A firefighter works in a residential area damaged by a Russian missile strike in Kramatorsk in Ukraine’s Donetsk region.
Ukrainian President Volodymyr Zelenskiy has announced that the government has decided on the mandatory evacuation of people in the eastern Donetsk region, which site of intense fighting with Russian invading forces.
In a late-night televised address on July 30, Zelenskiy also said that the hundreds of thousands of people still in combat zones in the larger Donbas region needed to leave.
“The more people leave Donetsk region now, the fewer people the Russian Army will have time to kill,” he said, adding that residents would be given compensation.
Deputy Prime Minister Iryna Vereshchuk was quoted by Ukrainian media as saying the evacuation needed to take place before winter begins since the region’s natural gas supplies had been destroyed.
Zelenskiy said hundreds of thousands of people were still living in areas of Donbas where fighting was fierce.
“Many refuse to leave, but it still needs to be done,” he said. “If you have the opportunity, please talk to those who still remain in the combat zones in the Donbas. Please convince them that it is necessary to leave.”
Earlier, the Ukrainian military said on July 30 that it had killed more than 100 Russian soldiers and destroyed two ammunition dumps in fresh fighting in the Kherson region, where Kyiv is concentrating its biggest counteroffensive since the start of the war.
The military’s southern command said that rail traffic to Kherson over the Dnieper River had been cut, potentially further isolating Russian forces west of the river from supplies in Russian-annexed Crimea and the east.
Ukraine has used Western-supplied long-range missile systems to badly damage three bridges across the river in recent weeks, making it more difficult for Russia to supply its forces.
“As a result of fire establishing control over the main transport links in occupied territory, it has been established that traffic over the rail bridge crossing the Dnieper is not possible,” Ukraine’s southern command said in a statement.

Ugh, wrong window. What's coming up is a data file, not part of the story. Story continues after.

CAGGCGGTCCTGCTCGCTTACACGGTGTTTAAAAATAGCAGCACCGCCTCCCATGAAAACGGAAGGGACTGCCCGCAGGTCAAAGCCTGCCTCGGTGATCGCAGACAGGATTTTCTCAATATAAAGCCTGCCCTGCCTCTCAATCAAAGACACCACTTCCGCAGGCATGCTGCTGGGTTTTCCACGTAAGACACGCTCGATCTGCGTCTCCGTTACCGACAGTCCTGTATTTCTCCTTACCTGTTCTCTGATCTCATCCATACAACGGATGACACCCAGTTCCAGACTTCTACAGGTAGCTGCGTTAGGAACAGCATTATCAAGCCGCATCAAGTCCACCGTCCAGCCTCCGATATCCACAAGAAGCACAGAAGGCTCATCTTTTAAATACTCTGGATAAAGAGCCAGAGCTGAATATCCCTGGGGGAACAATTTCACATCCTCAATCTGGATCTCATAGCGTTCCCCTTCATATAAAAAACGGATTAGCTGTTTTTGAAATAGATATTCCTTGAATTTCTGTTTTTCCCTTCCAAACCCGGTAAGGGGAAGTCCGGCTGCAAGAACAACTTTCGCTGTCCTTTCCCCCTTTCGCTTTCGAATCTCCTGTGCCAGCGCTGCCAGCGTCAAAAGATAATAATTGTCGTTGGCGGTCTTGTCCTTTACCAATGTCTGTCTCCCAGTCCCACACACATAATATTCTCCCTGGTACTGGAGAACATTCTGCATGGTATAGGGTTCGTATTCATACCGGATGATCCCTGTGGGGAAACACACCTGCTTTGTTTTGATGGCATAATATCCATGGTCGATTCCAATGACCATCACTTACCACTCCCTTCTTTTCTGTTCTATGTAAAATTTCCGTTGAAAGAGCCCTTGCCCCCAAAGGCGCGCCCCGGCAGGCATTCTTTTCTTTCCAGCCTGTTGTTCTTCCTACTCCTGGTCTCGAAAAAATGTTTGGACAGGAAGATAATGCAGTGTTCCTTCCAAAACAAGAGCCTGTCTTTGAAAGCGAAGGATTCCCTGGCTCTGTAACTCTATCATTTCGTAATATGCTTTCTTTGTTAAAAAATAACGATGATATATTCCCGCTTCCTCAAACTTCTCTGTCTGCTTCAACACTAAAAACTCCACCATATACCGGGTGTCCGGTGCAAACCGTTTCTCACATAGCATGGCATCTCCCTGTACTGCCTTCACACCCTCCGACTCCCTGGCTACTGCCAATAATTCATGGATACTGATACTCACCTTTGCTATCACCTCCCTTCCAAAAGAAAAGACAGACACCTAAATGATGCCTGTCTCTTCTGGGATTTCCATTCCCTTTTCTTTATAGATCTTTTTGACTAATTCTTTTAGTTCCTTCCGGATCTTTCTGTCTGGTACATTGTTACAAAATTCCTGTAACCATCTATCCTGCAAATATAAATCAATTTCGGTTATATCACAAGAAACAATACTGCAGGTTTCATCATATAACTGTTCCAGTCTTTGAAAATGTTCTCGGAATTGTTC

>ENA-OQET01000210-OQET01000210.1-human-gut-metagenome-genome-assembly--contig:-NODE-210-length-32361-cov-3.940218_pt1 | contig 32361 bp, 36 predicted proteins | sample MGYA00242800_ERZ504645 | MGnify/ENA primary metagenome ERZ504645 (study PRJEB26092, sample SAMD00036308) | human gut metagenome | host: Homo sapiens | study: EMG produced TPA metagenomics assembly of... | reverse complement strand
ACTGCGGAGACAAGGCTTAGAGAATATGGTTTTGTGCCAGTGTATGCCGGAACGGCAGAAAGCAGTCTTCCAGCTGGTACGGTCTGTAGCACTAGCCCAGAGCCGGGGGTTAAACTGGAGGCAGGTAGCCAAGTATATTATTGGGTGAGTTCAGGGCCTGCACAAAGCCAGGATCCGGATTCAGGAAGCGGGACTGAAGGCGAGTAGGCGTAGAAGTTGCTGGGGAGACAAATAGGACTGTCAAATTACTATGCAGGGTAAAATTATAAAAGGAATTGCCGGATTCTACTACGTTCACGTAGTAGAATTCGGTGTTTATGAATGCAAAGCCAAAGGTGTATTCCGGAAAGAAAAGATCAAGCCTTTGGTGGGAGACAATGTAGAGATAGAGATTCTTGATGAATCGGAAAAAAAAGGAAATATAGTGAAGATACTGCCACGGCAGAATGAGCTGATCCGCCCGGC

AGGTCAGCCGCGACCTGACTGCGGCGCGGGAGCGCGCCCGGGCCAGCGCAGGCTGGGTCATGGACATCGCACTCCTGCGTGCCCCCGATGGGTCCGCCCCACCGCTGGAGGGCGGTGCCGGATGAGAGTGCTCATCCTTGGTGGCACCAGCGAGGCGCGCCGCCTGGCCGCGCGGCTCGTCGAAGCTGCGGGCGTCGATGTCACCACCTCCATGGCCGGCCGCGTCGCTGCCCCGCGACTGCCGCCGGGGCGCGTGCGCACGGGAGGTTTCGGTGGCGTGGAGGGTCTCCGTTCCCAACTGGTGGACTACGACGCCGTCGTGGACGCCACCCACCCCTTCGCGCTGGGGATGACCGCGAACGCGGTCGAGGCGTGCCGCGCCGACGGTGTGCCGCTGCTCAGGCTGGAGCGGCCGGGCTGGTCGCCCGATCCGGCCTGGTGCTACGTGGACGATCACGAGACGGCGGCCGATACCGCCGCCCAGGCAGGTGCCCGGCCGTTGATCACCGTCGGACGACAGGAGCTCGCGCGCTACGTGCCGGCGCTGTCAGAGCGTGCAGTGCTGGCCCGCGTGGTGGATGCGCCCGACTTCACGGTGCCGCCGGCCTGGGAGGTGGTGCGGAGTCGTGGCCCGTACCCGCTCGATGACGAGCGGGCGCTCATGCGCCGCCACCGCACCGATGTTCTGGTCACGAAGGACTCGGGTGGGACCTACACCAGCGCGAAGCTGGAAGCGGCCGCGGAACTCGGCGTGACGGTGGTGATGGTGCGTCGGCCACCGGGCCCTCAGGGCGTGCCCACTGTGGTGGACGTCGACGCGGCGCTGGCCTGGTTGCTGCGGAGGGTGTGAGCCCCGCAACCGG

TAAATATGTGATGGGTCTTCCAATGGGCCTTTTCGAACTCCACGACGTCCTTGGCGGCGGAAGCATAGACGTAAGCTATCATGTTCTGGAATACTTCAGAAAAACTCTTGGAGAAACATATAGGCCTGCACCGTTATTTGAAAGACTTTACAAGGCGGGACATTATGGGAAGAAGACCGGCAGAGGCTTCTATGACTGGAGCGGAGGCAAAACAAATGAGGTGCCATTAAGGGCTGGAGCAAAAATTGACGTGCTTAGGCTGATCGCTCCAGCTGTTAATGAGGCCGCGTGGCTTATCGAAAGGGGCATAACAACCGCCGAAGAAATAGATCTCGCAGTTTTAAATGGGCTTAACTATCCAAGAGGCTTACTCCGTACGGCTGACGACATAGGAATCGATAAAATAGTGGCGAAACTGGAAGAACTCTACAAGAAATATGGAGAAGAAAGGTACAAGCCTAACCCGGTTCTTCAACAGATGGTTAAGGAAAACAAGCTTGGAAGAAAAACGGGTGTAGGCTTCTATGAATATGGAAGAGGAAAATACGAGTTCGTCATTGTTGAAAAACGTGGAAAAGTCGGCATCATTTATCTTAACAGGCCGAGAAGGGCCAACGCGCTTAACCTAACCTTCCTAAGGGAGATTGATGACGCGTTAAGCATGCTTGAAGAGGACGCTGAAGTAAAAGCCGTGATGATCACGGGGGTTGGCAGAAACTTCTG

It said some 170 Russian soldiers had been killed and seven tanks destroyed in fighting on July 29 in the southern region.
The claims cannot be independently verified.
The Berislav district was particularly hard hit, according to Dmytro Butriy, the pro-Ukrainian governor of the Kherson region. Berislav is across the river, northwest of the Kakhovka hydroelectric power plant.
“In some villages, not a single home has been left intact, all infrastructure has been destroyed, people are living in cellars,” Butriy wrote on Telegram.
Officials warned residents to stay away from Russian ammunition dumps.
“The Ukrainian Army is pouring it on against the Russians and this is only the beginning,” Yuriy Sobolevskiy, the first deputy head of the Kherson regional council wrote on the Telegram app.
The Kherson region, which borders Crimea, fell to the Russians soon after the February 24 invasion.
Russian forces continued rocket attacks on towns and cities across Ukraine’s sprawling front line overnight, killing at least one person and hitting civilian targets, Ukrainian officials said on July 30.
The mayor of the southern port city of Mykolayiv said that at least one person was killed and six others were wounded in shelling that hit a residential area. The strikes left “windows and doors broken, and balconies destroyed,” Oleksandr Sienkevych wrote on Telegram.
A school building was hit in Kharkiv, the country’s second-largest city, Mayor Ihor Terekhov said. Russian rockets also hit a bus station in the city of Slovyansk, according to Mayor Vadym Lyakh. There were no immediate reports of casualties.
Britain’s Defense Ministry said on July 30 that Russia had likely established two pontoon bridges and a ferry system to compensate for bridges damaged in recent Ukrainian strikes.
In its regular bulletin the ministry said “it is likely” that Ukraine has also “successfully repelled small- scale Russian assaults from the long-established front line near Donetsk city in the Donbas.”
The previous day, the ministry tweeted that the Kremlin was “growing desperate” as Russia “has lost tens of thousands of soldiers” in the unjust war it “won’t win.”
On July 30, Britain’s MI6 foreign intelligence agency, Richard Moore, retweeted the Defense Ministry’s comment, saying Russia is “running out of steam.”